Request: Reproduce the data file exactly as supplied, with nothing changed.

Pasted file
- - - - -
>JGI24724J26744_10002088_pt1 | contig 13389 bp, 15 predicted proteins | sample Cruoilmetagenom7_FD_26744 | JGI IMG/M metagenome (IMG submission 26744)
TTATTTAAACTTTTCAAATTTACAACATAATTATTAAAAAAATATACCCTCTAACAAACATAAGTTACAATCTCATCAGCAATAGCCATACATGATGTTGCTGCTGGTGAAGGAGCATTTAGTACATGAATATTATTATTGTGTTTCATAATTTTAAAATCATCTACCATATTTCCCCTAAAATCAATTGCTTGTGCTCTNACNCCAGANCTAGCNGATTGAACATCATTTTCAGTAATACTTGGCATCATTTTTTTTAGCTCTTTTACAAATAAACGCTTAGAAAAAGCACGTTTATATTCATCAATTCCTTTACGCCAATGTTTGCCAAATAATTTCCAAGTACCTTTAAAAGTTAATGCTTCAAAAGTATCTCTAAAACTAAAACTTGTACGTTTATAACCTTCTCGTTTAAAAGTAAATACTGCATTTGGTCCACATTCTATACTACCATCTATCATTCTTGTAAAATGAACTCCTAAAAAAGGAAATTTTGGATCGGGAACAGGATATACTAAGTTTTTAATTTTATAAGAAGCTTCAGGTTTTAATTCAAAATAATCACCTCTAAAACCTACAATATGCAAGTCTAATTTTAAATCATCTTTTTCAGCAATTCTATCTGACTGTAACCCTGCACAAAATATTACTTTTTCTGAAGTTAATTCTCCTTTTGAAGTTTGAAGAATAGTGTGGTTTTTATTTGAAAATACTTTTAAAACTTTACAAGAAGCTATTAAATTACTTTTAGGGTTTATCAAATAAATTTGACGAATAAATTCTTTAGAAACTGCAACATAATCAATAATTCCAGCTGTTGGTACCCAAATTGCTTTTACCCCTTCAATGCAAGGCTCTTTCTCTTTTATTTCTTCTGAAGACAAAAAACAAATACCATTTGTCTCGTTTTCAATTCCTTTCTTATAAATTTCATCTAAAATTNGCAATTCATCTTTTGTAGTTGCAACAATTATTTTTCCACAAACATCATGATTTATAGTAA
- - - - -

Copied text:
>JGI24724J26744_10002088_pt1 | contig 13389 bp, 15 predicted proteins | sample Cruoilmetagenom7_FD_26744 | JGI IMG/M metagenome (IMG submission 26744)
TTATTTAAACTTTTCAAATTTACAACATAATTATTAAAAAAATATACCCTCTAACAAACATAAGTTACAATCTCATCAGCAATAGCCATACATGATGTTGCTGCTGGTGAAGGAGCATTTAGTACATGAATATTATTATTGTGTTTCATAATTTTAAAATCATCTACCATATTTCCCCTAAAATCAATTGCTTGTGCTCTNACNCCAGANCTAGCNGATTGAACATCATTTTCAGTAATACTTGGCATCATTTTTTTTAGCTCTTTTACAAATAAACGCTTAGAAAAAGCACGTTTATATTCATCAATTCCTTTACGCCAATGTTTGCCAAATAATTTCCAAGTACCTTTAAAAGTTAATGCTTCAAAAGTATCTCTAAAACTAAAACTTGTACGTTTATAACCTTCTCGTTTAAAAGTAAATACTGCATTTGGTCCACATTCTATACTACCATCTATCATTCTTGTAAAATGAACTCCTAAAAAAGGAAATTTTGGATCGGGAACAGGATATACTAAGTTTTTAATTTTATAAGAAGCTTCAGGTTTTAATTCAAAATAATCACCTCTAAAACCTACAATATGCAAGTCTAATTTTAAATCATCTTTTTCAGCAATTCTATCTGACTGTAACCCTGCACAAAATATTACTTTTTCTGAAGTTAATTCTCCTTTTGAAGTTTGAAGAATAGTGTGGTTTTTATTTGAAAATACTTTTAAAACTTTACAAGAAGCTATTAAATTACTTTTAGGGTTTATCAAATAAATTTGACGAATAAATTCTTTAGAAACTGCAACATAATCAATAATTCCAGCTGTTGGTACCCAAATTGCTTTTACCCCTTCAATGCAAGGCTCTTTCTCTTTTATTTCTTCTGAAGACAAAAAACAAATACCATTTGTCTCGTTTTCAATTCCTTTCTTATAAATTTCATCTAAAATTNGCAATTCATCTTTTGTAGTTGCAACAATTATTTTTCCACAAACATCATGATTTATAGTAA